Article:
St John Plessington Catholic College

About the Course:

This subject is offered as an A Level course and will examine Citizenship from a social science perspective. It will provide many opportunities for students to develop their understanding of moral, ethical and social issues. Students will be encouraged to reflect on their own experience of the social world in which they live and to develop their understanding and skills which will enhance their ability to participate more effectively as active citizens in their own local and global communities. Contemporary issues will be explored from political and moral perspectives. The nature of Citizenship is at the heart of modern debates about the kind of society we are striving to build and the role of individuals and the state in that process.


There will be two written examination papers in each year (one lasting 1hour 15 minutes and three 1 hour 30 minutes). Each paper contributes 25% of the overall A Level marks.


Unit 1: Identity, Rights and Responsibilities

  • What does it mean to be British?
  • What is a citizen and perceptions of being ‘British’.
  • How socially diverse is Britain?
  • Are we all equal citizens?
  • Prejudice and discrimination.
  • How can discrimination be reduced?
  • Rights and responsibilities
  • What are my rights and responsibilities?
  • How are my rights protected?
  • How do the courts protect my rights?

Unit 2: Democracy, Active Citizenship and Participation

  • Making a difference and Active Citizenship.
  • Who holds power in the UK?
  • How you can get involved and make a difference
  • People working together to create change


Unit 3: Power and Justice

  • Crime, Justice and Punishment
  • The nature of crime and the role of the police
  • The Crown Prosecution Service and the trial process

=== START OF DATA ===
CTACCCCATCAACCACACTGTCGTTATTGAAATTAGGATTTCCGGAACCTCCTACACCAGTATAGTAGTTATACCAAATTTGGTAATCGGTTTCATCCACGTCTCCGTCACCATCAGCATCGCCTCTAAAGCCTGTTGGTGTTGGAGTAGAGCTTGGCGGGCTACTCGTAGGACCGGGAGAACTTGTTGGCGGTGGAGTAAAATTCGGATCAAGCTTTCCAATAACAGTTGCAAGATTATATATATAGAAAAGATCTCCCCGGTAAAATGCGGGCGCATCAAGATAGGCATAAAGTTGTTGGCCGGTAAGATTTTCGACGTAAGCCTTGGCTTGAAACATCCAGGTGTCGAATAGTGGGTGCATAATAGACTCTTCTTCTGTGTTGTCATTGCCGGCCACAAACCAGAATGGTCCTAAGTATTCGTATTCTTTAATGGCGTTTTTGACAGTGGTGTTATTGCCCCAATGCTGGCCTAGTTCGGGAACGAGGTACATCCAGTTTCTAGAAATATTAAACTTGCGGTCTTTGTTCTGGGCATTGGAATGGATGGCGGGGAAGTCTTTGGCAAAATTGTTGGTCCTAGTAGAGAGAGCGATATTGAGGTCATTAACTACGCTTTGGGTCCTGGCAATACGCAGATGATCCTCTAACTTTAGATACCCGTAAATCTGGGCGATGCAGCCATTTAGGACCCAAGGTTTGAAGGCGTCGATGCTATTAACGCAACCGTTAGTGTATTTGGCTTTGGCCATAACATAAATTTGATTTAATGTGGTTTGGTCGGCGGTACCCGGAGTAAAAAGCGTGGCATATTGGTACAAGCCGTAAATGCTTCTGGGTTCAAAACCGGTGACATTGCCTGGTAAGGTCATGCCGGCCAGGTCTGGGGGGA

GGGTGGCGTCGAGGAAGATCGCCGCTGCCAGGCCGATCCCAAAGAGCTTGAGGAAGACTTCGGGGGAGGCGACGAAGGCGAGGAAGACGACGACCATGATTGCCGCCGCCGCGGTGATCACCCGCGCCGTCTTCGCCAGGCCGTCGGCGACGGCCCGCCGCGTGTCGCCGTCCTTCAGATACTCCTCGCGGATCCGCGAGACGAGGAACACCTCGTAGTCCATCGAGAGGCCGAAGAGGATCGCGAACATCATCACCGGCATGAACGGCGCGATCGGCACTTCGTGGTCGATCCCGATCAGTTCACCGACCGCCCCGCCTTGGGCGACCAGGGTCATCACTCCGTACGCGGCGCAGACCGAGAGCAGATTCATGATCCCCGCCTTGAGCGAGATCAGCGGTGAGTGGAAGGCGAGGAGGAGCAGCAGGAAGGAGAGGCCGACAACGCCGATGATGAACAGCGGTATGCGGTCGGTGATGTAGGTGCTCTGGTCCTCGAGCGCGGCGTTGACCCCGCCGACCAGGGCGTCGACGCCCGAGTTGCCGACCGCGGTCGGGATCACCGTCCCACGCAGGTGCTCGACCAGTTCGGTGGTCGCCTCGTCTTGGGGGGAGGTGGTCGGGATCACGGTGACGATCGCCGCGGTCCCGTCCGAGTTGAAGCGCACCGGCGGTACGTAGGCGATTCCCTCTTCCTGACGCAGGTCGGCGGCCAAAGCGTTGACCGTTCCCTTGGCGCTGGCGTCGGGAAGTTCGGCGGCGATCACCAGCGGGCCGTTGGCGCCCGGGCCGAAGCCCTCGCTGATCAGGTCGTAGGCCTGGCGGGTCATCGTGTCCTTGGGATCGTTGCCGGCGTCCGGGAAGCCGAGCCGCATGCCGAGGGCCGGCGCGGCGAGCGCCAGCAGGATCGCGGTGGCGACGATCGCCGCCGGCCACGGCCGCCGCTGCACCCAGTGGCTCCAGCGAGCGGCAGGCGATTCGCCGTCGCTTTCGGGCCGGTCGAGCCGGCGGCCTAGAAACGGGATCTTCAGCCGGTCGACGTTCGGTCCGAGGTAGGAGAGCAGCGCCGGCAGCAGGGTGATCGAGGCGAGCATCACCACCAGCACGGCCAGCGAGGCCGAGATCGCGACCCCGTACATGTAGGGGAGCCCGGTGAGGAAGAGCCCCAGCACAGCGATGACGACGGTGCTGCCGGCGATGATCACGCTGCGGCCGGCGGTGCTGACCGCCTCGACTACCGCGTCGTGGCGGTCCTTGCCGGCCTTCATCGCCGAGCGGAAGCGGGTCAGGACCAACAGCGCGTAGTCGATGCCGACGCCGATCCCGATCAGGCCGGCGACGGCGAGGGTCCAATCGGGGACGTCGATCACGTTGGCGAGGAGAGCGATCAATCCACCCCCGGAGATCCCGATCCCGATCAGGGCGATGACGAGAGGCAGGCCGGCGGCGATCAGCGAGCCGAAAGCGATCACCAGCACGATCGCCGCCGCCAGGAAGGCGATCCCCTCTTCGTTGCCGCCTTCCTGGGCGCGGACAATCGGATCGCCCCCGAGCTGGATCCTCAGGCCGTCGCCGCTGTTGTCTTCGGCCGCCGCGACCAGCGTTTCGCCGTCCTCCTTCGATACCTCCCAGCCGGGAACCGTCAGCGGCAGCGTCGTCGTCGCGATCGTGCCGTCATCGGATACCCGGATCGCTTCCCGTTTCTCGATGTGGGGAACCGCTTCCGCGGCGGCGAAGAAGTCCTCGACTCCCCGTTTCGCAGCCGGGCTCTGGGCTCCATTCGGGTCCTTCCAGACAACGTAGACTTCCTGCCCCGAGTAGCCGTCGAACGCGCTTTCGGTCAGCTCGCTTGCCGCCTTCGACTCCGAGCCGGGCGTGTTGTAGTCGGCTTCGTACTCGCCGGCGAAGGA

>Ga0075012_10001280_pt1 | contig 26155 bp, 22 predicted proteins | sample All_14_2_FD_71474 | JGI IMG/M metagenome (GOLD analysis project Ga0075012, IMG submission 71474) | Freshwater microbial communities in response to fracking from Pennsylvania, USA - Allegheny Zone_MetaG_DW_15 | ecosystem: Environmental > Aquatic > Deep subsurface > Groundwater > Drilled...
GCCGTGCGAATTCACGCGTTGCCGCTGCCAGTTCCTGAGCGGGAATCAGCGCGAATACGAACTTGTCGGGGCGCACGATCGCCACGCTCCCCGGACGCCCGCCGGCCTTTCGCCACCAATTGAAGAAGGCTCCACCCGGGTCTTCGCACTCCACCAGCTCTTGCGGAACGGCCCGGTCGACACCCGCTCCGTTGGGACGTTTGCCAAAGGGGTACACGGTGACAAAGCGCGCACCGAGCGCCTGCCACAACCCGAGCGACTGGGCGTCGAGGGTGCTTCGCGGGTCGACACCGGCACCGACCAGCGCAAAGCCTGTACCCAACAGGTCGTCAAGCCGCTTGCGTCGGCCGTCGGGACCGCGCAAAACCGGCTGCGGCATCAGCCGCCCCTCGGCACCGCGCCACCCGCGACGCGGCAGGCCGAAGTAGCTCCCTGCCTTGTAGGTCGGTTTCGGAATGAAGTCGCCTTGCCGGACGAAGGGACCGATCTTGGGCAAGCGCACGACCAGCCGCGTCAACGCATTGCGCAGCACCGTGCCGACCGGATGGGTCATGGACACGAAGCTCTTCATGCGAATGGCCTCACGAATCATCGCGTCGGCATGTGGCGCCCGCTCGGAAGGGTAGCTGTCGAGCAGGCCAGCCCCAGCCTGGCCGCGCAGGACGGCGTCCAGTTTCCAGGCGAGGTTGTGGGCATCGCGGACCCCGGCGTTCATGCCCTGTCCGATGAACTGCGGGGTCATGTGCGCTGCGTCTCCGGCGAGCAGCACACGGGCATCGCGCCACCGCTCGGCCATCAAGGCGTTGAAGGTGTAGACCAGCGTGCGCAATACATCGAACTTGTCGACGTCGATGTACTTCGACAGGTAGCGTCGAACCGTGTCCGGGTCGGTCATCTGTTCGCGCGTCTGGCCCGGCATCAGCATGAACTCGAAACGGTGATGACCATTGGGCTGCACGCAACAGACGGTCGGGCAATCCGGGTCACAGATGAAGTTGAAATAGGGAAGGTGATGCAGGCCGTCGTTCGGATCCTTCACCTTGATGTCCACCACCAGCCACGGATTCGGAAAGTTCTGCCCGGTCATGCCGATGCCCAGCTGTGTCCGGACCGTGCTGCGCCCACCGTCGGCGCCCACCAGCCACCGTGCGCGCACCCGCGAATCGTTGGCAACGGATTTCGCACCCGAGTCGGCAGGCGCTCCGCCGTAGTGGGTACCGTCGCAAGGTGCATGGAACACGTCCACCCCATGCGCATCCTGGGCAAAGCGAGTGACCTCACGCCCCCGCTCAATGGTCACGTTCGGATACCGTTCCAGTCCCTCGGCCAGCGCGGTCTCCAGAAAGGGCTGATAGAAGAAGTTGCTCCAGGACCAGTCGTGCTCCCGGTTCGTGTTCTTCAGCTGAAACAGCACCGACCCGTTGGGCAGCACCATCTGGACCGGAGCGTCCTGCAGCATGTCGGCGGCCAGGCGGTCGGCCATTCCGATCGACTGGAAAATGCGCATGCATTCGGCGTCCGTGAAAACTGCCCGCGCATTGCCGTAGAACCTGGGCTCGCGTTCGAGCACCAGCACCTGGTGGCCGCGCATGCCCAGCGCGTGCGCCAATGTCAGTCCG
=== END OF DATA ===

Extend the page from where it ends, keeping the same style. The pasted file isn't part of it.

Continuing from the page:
• Who makes decisions: judges, magistrates and juries
  • Sentencing
  • Politics, Power and Participation
  • What is the nature of representative democracy in the UK?
  • How are those elected held to account?
  • What is the relationship of citizens to those elected?
  • The power and influence of government
  • The global village

Unit 4: Global Issues and Making a Difference

  • Global Citizenship
  • Are there universal human rights?
  • How are human rights protected?
  • Human rights abuse
  • How can citizens bring about change on human rights?
  • Global Issues
  • Conflict and its resolution
  • In-depth study of one international conflict
  • What are key global trade and environmental issues?
  • How can citizens make a difference?
  • Active Citizenship
  • In-depth case study of a group that has made a difference

Is there anything else I need to know?

Citizenship Studies combines particularly well with Politics, Law and Sociology.  There is considerable overlap between these subjects and Citizenship Studies and students will particularly benefit from the knowledge and skills development offered by the course. Some students also choose AS Citizenship Studies because it is quite different to their other subjects and broadens the scope of their studies.

Progression Routes:

Citizenship Studies attracts full UCAS points for university entrance and employers also welcome the knowledge and skills it develops

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